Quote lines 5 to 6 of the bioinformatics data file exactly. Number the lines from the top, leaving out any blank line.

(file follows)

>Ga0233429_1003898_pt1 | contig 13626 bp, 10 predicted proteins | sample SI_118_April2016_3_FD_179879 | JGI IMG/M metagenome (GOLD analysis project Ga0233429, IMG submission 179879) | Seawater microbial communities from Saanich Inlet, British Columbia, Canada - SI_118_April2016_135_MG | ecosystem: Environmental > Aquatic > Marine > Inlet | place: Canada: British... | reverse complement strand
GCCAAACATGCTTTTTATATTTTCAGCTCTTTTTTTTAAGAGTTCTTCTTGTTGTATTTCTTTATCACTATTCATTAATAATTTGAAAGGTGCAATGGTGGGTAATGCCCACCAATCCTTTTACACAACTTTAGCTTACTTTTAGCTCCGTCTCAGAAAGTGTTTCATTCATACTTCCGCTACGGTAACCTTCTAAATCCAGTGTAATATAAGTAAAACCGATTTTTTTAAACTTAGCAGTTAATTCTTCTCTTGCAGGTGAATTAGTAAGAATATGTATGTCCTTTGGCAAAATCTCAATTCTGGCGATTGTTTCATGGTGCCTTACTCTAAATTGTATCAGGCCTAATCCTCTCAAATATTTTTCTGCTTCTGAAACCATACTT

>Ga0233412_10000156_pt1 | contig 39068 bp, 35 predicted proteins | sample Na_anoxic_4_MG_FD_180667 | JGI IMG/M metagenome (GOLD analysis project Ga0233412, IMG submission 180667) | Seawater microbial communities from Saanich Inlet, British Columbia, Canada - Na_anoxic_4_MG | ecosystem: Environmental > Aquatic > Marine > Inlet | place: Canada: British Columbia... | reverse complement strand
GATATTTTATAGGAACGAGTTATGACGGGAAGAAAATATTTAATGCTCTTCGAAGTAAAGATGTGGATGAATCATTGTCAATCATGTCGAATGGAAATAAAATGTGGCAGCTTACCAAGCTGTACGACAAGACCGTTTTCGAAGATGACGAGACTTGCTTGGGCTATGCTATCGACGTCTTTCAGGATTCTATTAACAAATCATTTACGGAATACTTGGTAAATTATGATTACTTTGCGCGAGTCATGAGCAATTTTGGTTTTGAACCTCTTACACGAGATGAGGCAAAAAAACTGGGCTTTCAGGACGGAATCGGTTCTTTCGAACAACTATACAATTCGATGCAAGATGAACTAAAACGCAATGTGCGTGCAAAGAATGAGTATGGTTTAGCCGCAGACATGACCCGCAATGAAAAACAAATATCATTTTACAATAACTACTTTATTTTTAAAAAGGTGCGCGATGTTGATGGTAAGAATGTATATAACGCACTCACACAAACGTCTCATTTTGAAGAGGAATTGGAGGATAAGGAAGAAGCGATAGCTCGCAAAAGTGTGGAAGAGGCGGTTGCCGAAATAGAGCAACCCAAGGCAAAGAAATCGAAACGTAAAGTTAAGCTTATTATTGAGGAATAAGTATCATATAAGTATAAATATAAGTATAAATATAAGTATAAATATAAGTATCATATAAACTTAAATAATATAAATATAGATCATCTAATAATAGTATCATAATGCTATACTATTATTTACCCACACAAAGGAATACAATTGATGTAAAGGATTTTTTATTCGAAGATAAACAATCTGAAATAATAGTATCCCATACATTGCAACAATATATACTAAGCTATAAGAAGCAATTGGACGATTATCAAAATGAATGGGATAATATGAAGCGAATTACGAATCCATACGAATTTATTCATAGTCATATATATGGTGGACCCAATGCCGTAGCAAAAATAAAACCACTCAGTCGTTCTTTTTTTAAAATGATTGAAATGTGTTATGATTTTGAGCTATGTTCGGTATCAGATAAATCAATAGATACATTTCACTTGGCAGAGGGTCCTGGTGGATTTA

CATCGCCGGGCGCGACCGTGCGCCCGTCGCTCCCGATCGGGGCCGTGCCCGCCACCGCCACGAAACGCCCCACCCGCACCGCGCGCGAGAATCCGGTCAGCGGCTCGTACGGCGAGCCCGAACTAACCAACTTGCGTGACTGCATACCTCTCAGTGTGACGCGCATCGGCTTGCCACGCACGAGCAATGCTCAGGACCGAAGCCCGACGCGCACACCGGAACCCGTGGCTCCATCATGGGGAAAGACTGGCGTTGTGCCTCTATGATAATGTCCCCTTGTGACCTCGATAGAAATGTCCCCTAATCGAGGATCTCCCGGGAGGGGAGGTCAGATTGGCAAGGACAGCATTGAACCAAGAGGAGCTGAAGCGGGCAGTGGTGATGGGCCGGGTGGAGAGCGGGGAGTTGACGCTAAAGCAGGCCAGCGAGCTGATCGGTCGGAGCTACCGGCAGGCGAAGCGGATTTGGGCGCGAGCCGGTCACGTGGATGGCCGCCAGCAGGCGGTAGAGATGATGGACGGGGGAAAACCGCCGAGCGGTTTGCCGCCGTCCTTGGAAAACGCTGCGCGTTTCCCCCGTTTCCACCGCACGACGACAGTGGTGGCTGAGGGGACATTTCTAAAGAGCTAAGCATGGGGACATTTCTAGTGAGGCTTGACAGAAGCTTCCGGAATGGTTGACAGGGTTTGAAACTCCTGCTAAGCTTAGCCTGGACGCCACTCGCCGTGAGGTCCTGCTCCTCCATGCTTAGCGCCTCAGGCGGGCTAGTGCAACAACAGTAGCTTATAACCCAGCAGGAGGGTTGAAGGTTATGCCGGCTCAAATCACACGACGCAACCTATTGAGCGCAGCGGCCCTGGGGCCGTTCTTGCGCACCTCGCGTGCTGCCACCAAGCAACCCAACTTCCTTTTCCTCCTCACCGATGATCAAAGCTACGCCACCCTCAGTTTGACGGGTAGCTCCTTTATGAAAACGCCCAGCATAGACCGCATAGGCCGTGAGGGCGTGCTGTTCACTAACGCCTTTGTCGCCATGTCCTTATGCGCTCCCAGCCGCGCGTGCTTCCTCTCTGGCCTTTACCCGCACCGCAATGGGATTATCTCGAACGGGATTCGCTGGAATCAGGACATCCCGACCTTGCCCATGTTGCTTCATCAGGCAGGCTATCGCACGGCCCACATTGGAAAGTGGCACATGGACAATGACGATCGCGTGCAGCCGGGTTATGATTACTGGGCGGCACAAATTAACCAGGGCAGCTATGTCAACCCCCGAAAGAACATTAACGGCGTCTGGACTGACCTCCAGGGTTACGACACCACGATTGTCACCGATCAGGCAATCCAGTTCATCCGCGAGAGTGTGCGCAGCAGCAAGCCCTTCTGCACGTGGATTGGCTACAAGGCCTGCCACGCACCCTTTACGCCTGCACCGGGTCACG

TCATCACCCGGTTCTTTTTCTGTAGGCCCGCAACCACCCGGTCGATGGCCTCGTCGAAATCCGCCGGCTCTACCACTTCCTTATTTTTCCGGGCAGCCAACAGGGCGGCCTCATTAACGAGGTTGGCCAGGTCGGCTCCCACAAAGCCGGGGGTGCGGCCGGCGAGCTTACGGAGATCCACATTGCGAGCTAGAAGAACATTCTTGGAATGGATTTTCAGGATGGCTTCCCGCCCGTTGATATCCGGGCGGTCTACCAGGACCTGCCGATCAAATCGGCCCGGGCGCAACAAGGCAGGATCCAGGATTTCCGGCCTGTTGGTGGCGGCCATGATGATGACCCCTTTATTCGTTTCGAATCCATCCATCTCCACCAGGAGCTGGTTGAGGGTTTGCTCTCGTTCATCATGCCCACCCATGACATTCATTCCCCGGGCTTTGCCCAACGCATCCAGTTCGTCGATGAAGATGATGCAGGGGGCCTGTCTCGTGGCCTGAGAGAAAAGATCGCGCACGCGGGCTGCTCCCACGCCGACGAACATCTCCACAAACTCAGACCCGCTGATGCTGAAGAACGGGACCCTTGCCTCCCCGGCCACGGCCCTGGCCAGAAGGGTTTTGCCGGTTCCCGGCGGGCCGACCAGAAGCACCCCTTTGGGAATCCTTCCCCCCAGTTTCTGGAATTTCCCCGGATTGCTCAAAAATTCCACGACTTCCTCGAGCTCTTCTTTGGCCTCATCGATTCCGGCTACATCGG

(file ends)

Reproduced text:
CATCGCCGGGCGCGACCGTGCGCCCGTCGCTCCCGATCGGGGCCGTGCCCGCCACCGCCACGAAACGCCCCACCCGCACCGCGCGCGAGAATCCGGTCAGCGGCTCGTACGGCGAGCCCGAACTAACCAACTTGCGTGACTGCATACCTCTCAGTGTGACGCGCATCGGCTTGCCACGCACGAGCAATGCTCAGGACCGAAGCCCGACGCGCACACCGGAACCCGTGGCTCCATCATGGGGAAAGACTGGCGTTGTGCCTCTATGATAATGTCCCCTTGTGACCTCGATAGAAATGTCCCCTAATCGAGGATCTCCCGGGAGGGGAGGTCAGATTGGCAAGGACAGCATTGAACCAAGAGGAGCTGAAGCGGGCAGTGGTGATGGGCCGGGTGGAGAGCGGGGAGTTGACGCTAAAGCAGGCCAGCGAGCTGATCGGTCGGAGCTACCGGCAGGCGAAGCGGATTTGGGCGCGAGCCGGTCACGTGGATGGCCGCCAGCAGGCGGTAGAGATGATGGACGGGGGAAAACCGCCGAGCGGTTTGCCGCCGTCCTTGGAAAACGCTGCGCGTTTCCCCCGTTTCCACCGCACGACGACAGTGGTGGCTGAGGGGACATTTCTAAAGAGCTAAGCATGGGGACATTTCTAGTGAGGCTTGACAGAAGCTTCCGGAATGGTTGACAGGGTTTGAAACTCCTGCTAAGCTTAGCCTGGACGCCACTCGCCGTGAGGTCCTGCTCCTCCATGCTTAGCGCCTCAGGCGGGCTAGTGCAACAACAGTAGCTTATAACCCAGCAGGAGGGTTGAAGGTTATGCCGGCTCAAATCACACGACGCAACCTATTGAGCGCAGCGGCCCTGGGGCCGTTCTTGCGCACCTCGCGTGCTGCCACCAAGCAACCCAACTTCCTTTTCCTCCTCACCGATGATCAAAGCTACGCCACCCTCAGTTTGACGGGTAGCTCCTTTATGAAAACGCCCAGCATAGACCGCATAGGCCGTGAGGGCGTGCTGTTCACTAACGCCTTTGTCGCCATGTCCTTATGCGCTCCCAGCCGCGCGTGCTTCCTCTCTGGCCTTTACCCGCACCGCAATGGGATTATCTCGAACGGGATTCGCTGGAATCAGGACATCCCGACCTTGCCCATGTTGCTTCATCAGGCAGGCTATCGCACGGCCCACATTGGAAAGTGGCACATGGACAATGACGATCGCGTGCAGCCGGGTTATGATTACTGGGCGGCACAAATTAACCAGGGCAGCTATGTCAACCCCCGAAAGAACATTAACGGCGTCTGGACTGACCTCCAGGGTTACGACACCACGATTGTCACCGATCAGGCAATCCAGTTCATCCGCGAGAGTGTGCGCAGCAGCAAGCCCTTCTGCACGTGGATTGGCTACAAGGCCTGCCACGCACCCTTTACGCCTGCACCGGGTCACG

TCATCACCCGGTTCTTTTTCTGTAGGCCCGCAACCACCCGGTCGATGGCCTCGTCGAAATCCGCCGGCTCTACCACTTCCTTATTTTTCCGGGCAGCCAACAGGGCGGCCTCATTAACGAGGTTGGCCAGGTCGGCTCCCACAAAGCCGGGGGTGCGGCCGGCGAGCTTACGGAGATCCACATTGCGAGCTAGAAGAACATTCTTGGAATGGATTTTCAGGATGGCTTCCCGCCCGTTGATATCCGGGCGGTCTACCAGGACCTGCCGATCAAATCGGCCCGGGCGCAACAAGGCAGGATCCAGGATTTCCGGCCTGTTGGTGGCGGCCATGATGATGACCCCTTTATTCGTTTCGAATCCATCCATCTCCACCAGGAGCTGGTTGAGGGTTTGCTCTCGTTCATCATGCCCACCCATGACATTCATTCCCCGGGCTTTGCCCAACGCATCCAGTTCGTCGATGAAGATGATGCAGGGGGCCTGTCTCGTGGCCTGAGAGAAAAGATCGCGCACGCGGGCTGCTCCCACGCCGACGAACATCTCCACAAACTCAGACCCGCTGATGCTGAAGAACGGGACCCTTGCCTCCCCGGCCACGGCCCTGGCCAGAAGGGTTTTGCCGGTTCCCGGCGGGCCGACCAGAAGCACCCCTTTGGGAATCCTTCCCCCCAGTTTCTGGAATTTCCCCGGATTGCTCAAAAATTCCACGACTTCCTCGAGCTCTTCTTTGGCCTCATCGATTCCGGCTACATCGG